4/11- Town of Poughkeepsie: Our Dutchess Community College field archaeology class began their spring exploration of the Hudson Valley's deep past today, surveying a shoreline that is disappearing through erosion. One of the students found a red slate projectile point (small spear point) that had tumbled down out of the hillside. It was a Poplar Island point which we could date (relative dating) to about 4,000 years ago. The students were in awe of such an ancient artifact created and used in the Hudson Valley more than 3,000 years before European settlement.
- Stephanie Roberg-Lopez, Tom Lake

[Poplar Island is not the name of an Indian tribe. For several centuries, about 4,000 years ago, people living in the Northeast made small stone spear or dart points that archaeologists have stylistically labeled "Poplar Island," named for its type site in the lower Susquehanna River of Pennsylvania. These native people were mobile hunters, gatherers, fishers, and foragers. Other than analyzing their stone tools we know very little about them. The dating of ancient stone artifacts is tricky business. For projectile points ("arrowheads") we often rely on the accuracy of radiocarbon dating of organic material found in association with the stone tool to arrive at an approximate date. Tom Lake.]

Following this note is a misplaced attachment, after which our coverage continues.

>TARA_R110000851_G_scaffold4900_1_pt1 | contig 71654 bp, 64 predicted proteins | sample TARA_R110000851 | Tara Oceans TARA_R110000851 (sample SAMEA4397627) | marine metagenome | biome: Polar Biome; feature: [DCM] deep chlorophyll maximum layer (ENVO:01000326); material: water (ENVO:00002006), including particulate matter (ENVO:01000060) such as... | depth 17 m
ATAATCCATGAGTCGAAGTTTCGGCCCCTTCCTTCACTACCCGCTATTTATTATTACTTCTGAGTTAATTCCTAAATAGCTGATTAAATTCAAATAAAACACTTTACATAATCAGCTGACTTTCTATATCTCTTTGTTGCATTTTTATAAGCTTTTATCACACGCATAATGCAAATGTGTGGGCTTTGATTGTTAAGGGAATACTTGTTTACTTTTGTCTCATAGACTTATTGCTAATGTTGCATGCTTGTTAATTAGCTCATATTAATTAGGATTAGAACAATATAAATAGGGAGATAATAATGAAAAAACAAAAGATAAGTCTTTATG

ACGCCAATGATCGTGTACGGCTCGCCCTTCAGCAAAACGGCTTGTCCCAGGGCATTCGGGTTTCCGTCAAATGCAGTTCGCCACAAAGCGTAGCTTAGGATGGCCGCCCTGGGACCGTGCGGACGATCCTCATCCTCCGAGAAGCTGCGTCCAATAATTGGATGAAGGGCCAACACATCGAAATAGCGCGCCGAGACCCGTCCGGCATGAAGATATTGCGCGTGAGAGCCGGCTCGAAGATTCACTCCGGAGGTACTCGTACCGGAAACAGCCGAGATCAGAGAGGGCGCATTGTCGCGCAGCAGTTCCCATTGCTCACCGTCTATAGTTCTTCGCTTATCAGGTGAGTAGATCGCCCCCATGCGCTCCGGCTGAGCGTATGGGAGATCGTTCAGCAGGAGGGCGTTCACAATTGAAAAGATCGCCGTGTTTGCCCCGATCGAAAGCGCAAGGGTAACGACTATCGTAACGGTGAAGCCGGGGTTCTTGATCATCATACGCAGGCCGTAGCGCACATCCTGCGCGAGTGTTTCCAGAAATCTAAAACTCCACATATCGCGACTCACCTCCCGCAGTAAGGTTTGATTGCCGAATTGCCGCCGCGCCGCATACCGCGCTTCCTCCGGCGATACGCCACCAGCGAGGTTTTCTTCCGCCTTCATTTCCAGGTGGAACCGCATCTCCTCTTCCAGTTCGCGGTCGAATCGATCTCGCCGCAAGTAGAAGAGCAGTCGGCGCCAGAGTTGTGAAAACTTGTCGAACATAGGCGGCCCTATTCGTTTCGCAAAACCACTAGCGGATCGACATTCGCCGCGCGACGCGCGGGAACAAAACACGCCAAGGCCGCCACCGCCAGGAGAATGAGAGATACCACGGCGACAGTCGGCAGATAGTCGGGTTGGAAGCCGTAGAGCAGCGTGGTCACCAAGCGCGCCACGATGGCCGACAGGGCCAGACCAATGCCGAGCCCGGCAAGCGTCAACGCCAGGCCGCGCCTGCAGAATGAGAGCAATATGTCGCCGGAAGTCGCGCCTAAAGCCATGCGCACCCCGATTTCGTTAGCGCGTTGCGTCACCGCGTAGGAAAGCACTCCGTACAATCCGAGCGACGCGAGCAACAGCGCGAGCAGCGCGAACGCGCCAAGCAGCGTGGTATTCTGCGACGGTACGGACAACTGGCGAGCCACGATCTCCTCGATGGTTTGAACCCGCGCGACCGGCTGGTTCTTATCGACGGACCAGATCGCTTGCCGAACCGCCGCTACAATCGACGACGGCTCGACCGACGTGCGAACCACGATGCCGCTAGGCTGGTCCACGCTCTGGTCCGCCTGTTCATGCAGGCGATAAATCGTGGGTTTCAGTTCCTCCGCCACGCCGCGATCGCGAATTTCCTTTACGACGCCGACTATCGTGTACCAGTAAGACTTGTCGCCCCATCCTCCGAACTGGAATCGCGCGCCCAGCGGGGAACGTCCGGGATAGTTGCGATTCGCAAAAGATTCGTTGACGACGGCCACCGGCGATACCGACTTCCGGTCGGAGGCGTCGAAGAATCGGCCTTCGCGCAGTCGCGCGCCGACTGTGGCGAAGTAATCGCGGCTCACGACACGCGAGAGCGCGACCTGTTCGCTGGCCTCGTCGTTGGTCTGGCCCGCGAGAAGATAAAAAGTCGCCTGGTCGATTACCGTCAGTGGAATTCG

4/11- Columbia County, HRM 118: This evening we were serenaded by a male yellow-bellied sapsucker that was using our metal 911 sign as a sounding board. Maybe he will attract the female that was hanging around our feeder most of the winter.
- Bob Schmidt, Kathy Schmidt

4/11- Queens County, New York City: Bloodroot was just opening its flowers in a small city park this morning. It was blooming later than a group of them I'd seen on Staten Island in a similar city park just four days earlier. Those plants were wide open and probably spent by now, in the way that all bloodroot blooms "happen." They are an ethereal plant with a mystical name - how does the reddish sap make for such pure white flowers?
- Dave Taft

4/11 - West Hurley, HRM 95: While searching for some worms as aquarium food in the lower Esopus Creek watershed, I lifted a log and spotted a beautiful marbled salamander about four inches long. A few clicks on the computer told me that Ulster County is the general northern limit of this species in New York.
- Chris Bowser

4/12 - Norrie Point , HRM 85: I stopped by on Easter Sunday for a walk in a cold blustery wind. From the bridge on the old road I saw a mink foraging along the Indian Kill. He looked up at me, made eye contact, and then entered the water. Swimming under the bridge, he emerged on the other side and then resumed his tour along the bank. At least he was warm in his mink coat!